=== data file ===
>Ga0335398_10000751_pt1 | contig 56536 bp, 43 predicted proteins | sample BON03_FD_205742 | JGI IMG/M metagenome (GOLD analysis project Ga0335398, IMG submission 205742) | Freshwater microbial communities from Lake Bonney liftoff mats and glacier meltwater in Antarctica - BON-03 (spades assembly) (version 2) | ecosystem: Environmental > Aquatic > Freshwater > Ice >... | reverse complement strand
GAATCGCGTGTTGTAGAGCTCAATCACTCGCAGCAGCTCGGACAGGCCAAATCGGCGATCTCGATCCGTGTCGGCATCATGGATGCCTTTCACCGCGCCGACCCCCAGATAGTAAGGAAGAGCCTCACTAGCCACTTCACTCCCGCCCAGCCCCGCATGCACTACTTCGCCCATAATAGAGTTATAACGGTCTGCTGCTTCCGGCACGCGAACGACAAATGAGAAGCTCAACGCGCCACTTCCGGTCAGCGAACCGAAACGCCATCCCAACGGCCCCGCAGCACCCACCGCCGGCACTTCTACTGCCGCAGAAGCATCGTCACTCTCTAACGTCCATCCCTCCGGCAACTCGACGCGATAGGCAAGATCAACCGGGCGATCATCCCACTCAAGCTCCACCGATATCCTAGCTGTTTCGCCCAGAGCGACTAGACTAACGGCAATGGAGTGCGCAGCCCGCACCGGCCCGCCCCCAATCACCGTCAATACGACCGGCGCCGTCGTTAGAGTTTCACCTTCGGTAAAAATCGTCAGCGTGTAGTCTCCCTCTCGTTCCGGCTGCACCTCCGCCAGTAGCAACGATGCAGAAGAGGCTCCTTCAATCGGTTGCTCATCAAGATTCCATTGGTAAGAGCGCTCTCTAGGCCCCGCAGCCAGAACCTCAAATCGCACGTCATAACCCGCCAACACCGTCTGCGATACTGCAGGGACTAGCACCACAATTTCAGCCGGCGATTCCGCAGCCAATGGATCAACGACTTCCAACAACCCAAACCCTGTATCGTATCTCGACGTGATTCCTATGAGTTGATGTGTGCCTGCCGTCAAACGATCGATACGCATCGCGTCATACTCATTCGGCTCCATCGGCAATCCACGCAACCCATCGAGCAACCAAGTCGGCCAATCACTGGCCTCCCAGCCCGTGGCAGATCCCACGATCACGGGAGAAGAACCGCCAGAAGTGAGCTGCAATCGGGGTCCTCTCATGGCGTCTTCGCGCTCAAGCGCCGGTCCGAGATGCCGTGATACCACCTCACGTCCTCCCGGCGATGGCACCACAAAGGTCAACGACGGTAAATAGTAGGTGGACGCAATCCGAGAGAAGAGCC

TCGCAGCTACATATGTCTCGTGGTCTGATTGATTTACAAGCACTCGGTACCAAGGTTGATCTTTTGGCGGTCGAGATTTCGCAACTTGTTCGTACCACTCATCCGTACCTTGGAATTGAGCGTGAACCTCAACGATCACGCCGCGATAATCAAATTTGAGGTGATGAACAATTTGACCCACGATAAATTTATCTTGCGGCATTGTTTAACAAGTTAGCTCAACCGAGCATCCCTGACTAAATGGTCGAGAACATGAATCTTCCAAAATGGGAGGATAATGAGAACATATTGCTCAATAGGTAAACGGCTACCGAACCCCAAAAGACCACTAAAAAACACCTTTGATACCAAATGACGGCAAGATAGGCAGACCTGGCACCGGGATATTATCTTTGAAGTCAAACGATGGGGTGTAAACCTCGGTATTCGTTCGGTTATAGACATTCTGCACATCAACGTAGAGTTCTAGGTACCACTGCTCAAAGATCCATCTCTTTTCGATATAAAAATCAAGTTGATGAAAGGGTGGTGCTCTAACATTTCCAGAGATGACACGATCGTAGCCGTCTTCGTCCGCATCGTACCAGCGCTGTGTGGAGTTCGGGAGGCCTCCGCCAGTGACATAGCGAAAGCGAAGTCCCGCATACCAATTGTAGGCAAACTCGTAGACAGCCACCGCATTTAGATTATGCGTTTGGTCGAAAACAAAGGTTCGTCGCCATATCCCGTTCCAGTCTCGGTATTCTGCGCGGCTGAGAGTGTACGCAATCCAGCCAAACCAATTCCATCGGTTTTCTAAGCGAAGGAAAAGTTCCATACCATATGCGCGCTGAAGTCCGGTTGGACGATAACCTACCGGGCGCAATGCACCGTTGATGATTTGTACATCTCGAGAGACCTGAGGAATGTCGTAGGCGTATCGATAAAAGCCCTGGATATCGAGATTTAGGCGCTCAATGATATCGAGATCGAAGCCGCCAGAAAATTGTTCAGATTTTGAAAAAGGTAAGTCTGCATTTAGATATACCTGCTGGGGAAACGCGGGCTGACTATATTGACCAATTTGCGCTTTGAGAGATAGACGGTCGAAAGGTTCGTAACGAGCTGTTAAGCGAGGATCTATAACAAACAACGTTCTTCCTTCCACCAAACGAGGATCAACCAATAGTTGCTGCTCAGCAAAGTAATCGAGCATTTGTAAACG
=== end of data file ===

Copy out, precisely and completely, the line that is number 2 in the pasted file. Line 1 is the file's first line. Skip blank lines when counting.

GAATCGCGTGTTGTAGAGCTCAATCACTCGCAGCAGCTCGGACAGGCCAAATCGGCGATCTCGATCCGTGTCGGCATCATGGATGCCTTTCACCGCGCCGACCCCCAGATAGTAAGGAAGAGCCTCACTAGCCACTTCACTCCCGCCCAGCCCCGCATGCACTACTTCGCCCATAATAGAGTTATAACGGTCTGCTGCTTCCGGCACGCGAACGACAAATGAGAAGCTCAACGCGCCACTTCCGGTCAGCGAACCGAAACGCCATCCCAACGGCCCCGCAGCACCCACCGCCGGCACTTCTACTGCCGCAGAAGCATCGTCACTCTCTAACGTCCATCCCTCCGGCAACTCGACGCGATAGGCAAGATCAACCGGGCGATCATCCCACTCAAGCTCCACCGATATCCTAGCTGTTTCGCCCAGAGCGACTAGACTAACGGCAATGGAGTGCGCAGCCCGCACCGGCCCGCCCCCAATCACCGTCAATACGACCGGCGCCGTCGTTAGAGTTTCACCTTCGGTAAAAATCGTCAGCGTGTAGTCTCCCTCTCGTTCCGGCTGCACCTCCGCCAGTAGCAACGATGCAGAAGAGGCTCCTTCAATCGGTTGCTCATCAAGATTCCATTGGTAAGAGCGCTCTCTAGGCCCCGCAGCCAGAACCTCAAATCGCACGTCATAACCCGCCAACACCGTCTGCGATACTGCAGGGACTAGCACCACAATTTCAGCCGGCGATTCCGCAGCCAATGGATCAACGACTTCCAACAACCCAAACCCTGTATCGTATCTCGACGTGATTCCTATGAGTTGATGTGTGCCTGCCGTCAAACGATCGATACGCATCGCGTCATACTCATTCGGCTCCATCGGCAATCCACGCAACCCATCGAGCAACCAAGTCGGCCAATCACTGGCCTCCCAGCCCGTGGCAGATCCCACGATCACGGGAGAAGAACCGCCAGAAGTGAGCTGCAATCGGGGTCCTCTCATGGCGTCTTCGCGCTCAAGCGCCGGTCCGAGATGCCGTGATACCACCTCACGTCCTCCCGGCGATGGCACCACAAAGGTCAACGACGGTAAATAGTAGGTGGACGCAATCCGAGAGAAGAGCC